Advent Day 25: Incarnation

Reading

 Meditation

At the risk of being over-repetitive, the Incarnation of the Word is one of the top three events that creation has ever experience.  Though I wouldn’t dare rank them, as the other two would be the death of Jesus and His resurrection, I would argue that these other two wouldn’t have happened without His birth.  The events we celebrate at Christmas set all of Jesus’s life in motion.  They pave the way for Salvation to be won for humanity.
 
While we often celebrate the fact that Jesus has “come to us,” we must also be wary of such language.  The angels announce to the shepherds, “unto you is born this day…”  We, when hearing this, and in our celebrations must be careful.  Contemporary Christianity has pushed a sort of individualized religion, one that puts the emphasis solely on ourselves.  This can be quite dangerous.
 
When we think about the reality of God becoming flesh, we must not uncouple it with the mission of God either.  Certainly, we can say with confidence that Jesus came for “us.”  We must, however, never forget that Jesus came for “them” as well.  This is the reality of the Incarnation.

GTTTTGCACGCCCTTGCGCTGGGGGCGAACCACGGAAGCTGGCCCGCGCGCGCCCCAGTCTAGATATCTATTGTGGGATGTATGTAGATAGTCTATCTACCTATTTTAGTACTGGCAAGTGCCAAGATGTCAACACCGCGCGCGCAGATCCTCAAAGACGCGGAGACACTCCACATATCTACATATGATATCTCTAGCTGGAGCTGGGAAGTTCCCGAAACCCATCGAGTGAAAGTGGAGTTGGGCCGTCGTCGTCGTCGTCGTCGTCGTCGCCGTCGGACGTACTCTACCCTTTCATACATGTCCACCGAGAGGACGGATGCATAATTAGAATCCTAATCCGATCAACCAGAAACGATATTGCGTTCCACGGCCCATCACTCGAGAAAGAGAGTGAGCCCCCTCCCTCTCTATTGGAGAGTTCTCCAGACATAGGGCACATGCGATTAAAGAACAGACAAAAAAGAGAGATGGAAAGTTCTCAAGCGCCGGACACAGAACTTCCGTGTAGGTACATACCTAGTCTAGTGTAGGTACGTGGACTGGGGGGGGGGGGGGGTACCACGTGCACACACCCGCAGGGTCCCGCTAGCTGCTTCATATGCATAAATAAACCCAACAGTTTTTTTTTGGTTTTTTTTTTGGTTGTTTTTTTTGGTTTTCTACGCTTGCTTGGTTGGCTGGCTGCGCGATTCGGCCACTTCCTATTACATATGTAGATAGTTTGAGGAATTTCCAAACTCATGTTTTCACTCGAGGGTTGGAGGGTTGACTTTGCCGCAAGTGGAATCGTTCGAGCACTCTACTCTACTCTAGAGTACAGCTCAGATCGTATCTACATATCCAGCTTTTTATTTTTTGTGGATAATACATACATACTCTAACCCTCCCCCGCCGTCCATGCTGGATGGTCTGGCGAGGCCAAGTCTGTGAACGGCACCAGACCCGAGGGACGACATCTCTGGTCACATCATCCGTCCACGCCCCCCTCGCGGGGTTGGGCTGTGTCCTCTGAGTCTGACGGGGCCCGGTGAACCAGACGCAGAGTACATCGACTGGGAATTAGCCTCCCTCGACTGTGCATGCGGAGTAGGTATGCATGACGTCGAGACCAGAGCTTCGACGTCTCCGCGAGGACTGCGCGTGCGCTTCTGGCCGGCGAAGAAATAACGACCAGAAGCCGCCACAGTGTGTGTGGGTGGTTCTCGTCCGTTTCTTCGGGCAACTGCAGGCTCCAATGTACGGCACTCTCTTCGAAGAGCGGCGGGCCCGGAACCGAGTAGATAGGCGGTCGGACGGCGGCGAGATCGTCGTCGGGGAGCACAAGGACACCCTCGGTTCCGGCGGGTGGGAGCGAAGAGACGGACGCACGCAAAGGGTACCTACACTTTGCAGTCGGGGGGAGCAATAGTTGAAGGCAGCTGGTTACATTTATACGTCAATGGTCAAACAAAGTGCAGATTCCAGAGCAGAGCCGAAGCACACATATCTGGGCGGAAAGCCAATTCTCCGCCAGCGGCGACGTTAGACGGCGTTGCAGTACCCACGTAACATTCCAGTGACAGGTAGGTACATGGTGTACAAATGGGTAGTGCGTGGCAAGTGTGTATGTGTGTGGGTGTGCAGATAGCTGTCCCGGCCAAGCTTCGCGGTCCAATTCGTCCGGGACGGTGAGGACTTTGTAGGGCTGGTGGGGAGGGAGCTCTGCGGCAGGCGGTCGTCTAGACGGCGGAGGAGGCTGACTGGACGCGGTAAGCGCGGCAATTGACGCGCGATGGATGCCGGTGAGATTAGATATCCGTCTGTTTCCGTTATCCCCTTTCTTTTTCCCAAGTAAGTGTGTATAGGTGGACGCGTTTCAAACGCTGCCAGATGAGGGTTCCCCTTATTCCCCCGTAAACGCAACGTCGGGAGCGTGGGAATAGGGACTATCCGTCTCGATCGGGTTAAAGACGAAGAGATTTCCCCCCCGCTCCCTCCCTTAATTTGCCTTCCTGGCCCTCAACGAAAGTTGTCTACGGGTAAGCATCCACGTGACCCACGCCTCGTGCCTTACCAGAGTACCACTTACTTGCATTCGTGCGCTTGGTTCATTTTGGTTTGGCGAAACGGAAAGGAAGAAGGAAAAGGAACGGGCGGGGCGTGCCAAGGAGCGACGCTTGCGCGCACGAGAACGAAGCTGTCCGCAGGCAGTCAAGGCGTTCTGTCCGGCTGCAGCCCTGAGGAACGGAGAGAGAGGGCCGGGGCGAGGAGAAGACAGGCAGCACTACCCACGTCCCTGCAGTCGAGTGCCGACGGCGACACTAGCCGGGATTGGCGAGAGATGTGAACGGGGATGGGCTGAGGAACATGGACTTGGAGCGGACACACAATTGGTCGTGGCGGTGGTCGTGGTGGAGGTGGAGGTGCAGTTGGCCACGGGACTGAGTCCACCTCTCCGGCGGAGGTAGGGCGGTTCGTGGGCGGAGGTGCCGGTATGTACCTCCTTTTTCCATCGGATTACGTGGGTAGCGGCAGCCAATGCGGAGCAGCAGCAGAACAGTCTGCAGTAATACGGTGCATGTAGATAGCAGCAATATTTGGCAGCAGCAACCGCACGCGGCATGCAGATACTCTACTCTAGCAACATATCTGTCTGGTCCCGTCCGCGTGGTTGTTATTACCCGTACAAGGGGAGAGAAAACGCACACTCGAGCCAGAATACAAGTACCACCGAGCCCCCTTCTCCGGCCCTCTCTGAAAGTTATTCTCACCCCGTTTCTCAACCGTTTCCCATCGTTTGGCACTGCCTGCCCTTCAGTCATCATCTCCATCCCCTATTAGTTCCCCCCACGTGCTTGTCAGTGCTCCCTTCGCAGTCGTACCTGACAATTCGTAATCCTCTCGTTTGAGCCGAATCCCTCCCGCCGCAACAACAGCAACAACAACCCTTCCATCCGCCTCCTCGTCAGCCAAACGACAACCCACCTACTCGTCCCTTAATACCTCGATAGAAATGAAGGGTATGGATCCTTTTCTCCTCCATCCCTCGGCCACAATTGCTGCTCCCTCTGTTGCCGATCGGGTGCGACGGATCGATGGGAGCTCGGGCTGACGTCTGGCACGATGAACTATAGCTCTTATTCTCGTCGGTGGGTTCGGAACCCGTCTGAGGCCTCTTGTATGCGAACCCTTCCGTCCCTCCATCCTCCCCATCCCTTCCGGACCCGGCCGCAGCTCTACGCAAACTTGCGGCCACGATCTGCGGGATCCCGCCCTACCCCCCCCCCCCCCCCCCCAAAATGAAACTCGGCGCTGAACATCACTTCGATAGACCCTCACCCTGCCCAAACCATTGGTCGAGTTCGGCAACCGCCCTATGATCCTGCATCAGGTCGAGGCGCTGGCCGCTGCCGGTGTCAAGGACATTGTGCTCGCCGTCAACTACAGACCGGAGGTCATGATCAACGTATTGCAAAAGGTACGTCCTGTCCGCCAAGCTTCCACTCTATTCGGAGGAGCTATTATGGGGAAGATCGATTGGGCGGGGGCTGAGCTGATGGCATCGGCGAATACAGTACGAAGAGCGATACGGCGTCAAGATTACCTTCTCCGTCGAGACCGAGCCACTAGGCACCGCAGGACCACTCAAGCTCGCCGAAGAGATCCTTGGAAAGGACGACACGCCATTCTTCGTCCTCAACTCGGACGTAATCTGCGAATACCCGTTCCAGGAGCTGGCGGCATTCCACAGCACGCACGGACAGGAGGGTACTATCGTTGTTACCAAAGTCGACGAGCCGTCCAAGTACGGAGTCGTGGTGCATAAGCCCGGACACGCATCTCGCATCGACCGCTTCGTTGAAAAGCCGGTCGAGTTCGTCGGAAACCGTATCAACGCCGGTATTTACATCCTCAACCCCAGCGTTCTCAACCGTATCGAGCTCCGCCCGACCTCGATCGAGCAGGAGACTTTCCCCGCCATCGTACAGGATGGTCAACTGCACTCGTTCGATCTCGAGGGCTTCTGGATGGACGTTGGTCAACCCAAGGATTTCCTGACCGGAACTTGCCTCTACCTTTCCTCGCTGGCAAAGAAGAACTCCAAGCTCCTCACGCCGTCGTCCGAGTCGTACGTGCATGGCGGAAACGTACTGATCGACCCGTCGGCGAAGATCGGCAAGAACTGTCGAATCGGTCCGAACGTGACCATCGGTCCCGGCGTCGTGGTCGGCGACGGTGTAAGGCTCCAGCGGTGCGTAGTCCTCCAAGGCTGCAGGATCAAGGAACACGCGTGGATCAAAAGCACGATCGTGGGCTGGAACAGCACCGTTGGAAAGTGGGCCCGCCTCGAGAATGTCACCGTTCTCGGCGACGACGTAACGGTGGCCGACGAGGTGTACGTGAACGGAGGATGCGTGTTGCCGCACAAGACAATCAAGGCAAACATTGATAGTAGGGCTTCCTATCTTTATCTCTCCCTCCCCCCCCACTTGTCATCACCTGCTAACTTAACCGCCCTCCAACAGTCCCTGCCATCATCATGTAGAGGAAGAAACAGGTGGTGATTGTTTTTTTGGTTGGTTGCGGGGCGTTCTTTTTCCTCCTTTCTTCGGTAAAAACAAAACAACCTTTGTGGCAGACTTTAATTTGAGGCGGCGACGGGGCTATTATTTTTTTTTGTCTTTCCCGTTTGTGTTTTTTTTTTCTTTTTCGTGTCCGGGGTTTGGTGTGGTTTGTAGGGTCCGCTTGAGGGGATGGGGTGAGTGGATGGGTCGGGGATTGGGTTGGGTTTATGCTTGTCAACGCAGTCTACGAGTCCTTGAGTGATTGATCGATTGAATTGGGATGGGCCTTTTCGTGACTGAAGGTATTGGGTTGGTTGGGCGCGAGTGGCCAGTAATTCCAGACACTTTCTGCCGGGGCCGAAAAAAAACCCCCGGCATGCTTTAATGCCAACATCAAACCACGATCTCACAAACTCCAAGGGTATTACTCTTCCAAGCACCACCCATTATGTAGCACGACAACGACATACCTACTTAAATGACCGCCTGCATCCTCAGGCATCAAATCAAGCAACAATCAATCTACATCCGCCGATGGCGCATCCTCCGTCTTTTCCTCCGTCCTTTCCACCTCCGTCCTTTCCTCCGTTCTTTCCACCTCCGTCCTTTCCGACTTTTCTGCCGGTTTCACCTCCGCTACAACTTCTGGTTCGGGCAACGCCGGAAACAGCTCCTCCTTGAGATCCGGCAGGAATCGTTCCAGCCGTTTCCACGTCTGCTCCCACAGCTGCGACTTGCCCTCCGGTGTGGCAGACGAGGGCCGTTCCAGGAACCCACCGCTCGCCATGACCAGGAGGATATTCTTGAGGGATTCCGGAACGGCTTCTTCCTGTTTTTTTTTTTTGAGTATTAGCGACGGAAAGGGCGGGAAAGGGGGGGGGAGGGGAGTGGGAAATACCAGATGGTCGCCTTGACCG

As the Word of God “puts on flesh,” He doesn’t just come to those who “have it all together.”  He comes precisely because no human does.  We are sometimes tempted to differentiate ourselves as those who have “the true meaning of Christmas.”  Those who don’t believe, or perhaps aren’t like us, are forgotten.
 
Yet this is the exact opposite message of the Incarnation.  God had every right to keep His distance from humanity.  Instead, though, He jumps right in.  He becomes like us in every way, the writer of Hebrews says.  What would happen if we took on that same outward-focused love?  Like Paul, who “became all things to all people, in order to win some for Christ,” would we be willing to go out from “us” to “them” in the name of our Incarnate, loving, Savior?
 
Maybe that is what Christmas is really all about.

 Prayer

Almighty and Everlasting God,
No human language possesses an adequate expression of thanks for what You have done for us.
The true meaning of Your Incarnation is truly beyond our comprehension.
Yet, even in the magnitude of this event, we recognize You becoming one of us.
You took on our flesh and our life, and eventually our sin on the cross.
Even while we were still Your enemies, You came for us.
Help us to remember this true meaning of Christmas,
and to see those around us, those who we may tend to avoid,
with Your loving eyes and Your heart of mercy.
May we always seek to bring the message of Your Son, Jesus Christ, our Savior,
to all those within the spheres of our lives,
and those outside of those spheres as well.
Amen.

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